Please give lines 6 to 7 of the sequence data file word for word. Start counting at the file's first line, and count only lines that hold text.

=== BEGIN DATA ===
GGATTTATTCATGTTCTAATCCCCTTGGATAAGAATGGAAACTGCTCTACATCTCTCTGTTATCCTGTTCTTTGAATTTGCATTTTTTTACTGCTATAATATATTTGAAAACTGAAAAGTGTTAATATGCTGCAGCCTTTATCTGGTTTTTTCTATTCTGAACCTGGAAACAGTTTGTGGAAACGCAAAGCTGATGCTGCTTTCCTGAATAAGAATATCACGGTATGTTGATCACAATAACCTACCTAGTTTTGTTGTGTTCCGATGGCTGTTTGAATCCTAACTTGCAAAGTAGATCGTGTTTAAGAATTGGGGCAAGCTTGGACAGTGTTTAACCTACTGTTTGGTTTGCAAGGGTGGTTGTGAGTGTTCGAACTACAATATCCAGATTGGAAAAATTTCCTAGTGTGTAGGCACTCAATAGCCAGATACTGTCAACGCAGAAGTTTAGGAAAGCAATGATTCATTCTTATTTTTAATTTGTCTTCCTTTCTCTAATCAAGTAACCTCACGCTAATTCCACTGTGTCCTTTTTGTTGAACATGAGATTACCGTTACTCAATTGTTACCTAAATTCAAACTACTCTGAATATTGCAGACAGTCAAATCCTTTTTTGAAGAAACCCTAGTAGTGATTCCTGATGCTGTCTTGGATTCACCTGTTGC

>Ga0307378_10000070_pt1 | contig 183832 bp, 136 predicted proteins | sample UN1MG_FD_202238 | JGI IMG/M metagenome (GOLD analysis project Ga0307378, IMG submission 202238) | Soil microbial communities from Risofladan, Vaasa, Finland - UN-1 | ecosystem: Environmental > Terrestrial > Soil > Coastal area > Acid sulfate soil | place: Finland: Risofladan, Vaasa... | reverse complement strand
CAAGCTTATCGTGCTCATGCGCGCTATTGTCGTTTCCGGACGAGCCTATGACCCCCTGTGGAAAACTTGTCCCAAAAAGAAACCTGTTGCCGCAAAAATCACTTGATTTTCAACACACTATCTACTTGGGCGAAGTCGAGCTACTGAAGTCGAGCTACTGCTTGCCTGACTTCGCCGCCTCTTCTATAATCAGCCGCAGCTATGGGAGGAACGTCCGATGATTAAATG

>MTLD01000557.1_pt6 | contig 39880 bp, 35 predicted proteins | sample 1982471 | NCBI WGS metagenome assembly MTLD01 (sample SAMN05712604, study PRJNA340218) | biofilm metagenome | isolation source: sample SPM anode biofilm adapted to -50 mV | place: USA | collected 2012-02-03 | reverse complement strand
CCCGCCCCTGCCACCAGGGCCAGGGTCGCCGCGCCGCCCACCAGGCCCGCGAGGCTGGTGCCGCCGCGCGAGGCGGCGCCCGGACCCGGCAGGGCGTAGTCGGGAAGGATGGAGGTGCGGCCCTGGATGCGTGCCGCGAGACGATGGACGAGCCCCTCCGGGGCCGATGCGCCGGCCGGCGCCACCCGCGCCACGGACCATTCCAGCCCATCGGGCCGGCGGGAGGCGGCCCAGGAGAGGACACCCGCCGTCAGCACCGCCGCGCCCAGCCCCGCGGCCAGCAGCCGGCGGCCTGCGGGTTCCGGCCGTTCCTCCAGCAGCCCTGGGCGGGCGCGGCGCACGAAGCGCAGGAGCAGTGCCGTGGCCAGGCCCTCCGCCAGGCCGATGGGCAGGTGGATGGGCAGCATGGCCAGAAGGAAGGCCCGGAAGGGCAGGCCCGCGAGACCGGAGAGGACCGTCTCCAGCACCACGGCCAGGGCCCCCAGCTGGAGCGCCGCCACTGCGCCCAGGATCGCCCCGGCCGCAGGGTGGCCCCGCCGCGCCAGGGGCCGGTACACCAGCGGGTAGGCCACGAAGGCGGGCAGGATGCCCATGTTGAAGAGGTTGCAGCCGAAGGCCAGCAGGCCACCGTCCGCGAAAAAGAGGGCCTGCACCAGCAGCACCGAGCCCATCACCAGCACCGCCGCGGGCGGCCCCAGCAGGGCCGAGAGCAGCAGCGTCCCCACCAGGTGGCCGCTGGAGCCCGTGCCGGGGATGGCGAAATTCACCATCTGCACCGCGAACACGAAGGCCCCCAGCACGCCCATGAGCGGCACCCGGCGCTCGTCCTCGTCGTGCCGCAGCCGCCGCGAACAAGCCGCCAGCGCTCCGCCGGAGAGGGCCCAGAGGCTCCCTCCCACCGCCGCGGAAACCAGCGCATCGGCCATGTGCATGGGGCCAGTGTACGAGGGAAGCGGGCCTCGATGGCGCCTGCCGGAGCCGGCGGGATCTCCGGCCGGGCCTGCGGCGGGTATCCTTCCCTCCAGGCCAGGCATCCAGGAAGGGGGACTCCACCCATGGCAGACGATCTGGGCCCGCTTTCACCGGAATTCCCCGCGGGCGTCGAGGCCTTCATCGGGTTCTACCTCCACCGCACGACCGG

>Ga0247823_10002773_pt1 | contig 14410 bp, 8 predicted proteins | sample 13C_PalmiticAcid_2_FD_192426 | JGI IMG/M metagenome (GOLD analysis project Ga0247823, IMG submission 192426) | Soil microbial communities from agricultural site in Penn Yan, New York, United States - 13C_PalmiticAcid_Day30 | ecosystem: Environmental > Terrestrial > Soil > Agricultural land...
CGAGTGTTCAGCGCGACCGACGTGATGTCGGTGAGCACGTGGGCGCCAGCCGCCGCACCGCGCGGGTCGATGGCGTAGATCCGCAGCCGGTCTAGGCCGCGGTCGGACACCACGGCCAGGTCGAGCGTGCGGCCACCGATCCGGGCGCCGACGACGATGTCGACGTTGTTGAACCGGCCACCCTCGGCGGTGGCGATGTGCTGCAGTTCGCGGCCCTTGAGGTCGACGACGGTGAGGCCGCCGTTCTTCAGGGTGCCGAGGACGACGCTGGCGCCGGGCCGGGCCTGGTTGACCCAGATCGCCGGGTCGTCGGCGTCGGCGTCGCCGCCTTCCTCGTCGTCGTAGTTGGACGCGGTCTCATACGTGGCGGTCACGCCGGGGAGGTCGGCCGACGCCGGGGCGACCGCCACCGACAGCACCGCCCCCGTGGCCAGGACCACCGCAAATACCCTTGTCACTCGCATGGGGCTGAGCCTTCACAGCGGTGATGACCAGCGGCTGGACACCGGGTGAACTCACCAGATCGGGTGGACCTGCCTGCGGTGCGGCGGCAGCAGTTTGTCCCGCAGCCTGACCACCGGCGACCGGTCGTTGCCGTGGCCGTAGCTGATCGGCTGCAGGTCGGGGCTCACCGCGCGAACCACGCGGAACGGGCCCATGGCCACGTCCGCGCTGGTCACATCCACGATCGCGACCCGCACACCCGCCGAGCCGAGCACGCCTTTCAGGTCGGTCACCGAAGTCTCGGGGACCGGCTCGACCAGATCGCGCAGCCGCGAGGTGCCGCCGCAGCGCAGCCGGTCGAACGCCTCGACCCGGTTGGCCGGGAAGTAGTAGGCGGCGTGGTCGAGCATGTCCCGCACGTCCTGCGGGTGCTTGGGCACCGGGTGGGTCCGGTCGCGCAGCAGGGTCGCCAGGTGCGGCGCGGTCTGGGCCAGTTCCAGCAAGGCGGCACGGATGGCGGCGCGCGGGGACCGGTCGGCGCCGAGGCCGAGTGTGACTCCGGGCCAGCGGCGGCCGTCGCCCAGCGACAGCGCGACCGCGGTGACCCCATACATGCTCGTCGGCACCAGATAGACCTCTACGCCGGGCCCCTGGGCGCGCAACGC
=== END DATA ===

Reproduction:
>Ga0247823_10002773_pt1 | contig 14410 bp, 8 predicted proteins | sample 13C_PalmiticAcid_2_FD_192426 | JGI IMG/M metagenome (GOLD analysis project Ga0247823, IMG submission 192426) | Soil microbial communities from agricultural site in Penn Yan, New York, United States - 13C_PalmiticAcid_Day30 | ecosystem: Environmental > Terrestrial > Soil > Agricultural land...
CGAGTGTTCAGCGCGACCGACGTGATGTCGGTGAGCACGTGGGCGCCAGCCGCCGCACCGCGCGGGTCGATGGCGTAGATCCGCAGCCGGTCTAGGCCGCGGTCGGACACCACGGCCAGGTCGAGCGTGCGGCCACCGATCCGGGCGCCGACGACGATGTCGACGTTGTTGAACCGGCCACCCTCGGCGGTGGCGATGTGCTGCAGTTCGCGGCCCTTGAGGTCGACGACGGTGAGGCCGCCGTTCTTCAGGGTGCCGAGGACGACGCTGGCGCCGGGCCGGGCCTGGTTGACCCAGATCGCCGGGTCGTCGGCGTCGGCGTCGCCGCCTTCCTCGTCGTCGTAGTTGGACGCGGTCTCATACGTGGCGGTCACGCCGGGGAGGTCGGCCGACGCCGGGGCGACCGCCACCGACAGCACCGCCCCCGTGGCCAGGACCACCGCAAATACCCTTGTCACTCGCATGGGGCTGAGCCTTCACAGCGGTGATGACCAGCGGCTGGACACCGGGTGAACTCACCAGATCGGGTGGACCTGCCTGCGGTGCGGCGGCAGCAGTTTGTCCCGCAGCCTGACCACCGGCGACCGGTCGTTGCCGTGGCCGTAGCTGATCGGCTGCAGGTCGGGGCTCACCGCGCGAACCACGCGGAACGGGCCCATGGCCACGTCCGCGCTGGTCACATCCACGATCGCGACCCGCACACCCGCCGAGCCGAGCACGCCTTTCAGGTCGGTCACCGAAGTCTCGGGGACCGGCTCGACCAGATCGCGCAGCCGCGAGGTGCCGCCGCAGCGCAGCCGGTCGAACGCCTCGACCCGGTTGGCCGGGAAGTAGTAGGCGGCGTGGTCGAGCATGTCCCGCACGTCCTGCGGGTGCTTGGGCACCGGGTGGGTCCGGTCGCGCAGCAGGGTCGCCAGGTGCGGCGCGGTCTGGGCCAGTTCCAGCAAGGCGGCACGGATGGCGGCGCGCGGGGACCGGTCGGCGCCGAGGCCGAGTGTGACTCCGGGCCAGCGGCGGCCGTCGCCCAGCGACAGCGCGACCGCGGTGACCCCATACATGCTCGTCGGCACCAGATAGACCTCTACGCCGGGCCCCTGGGCGCGCAACGC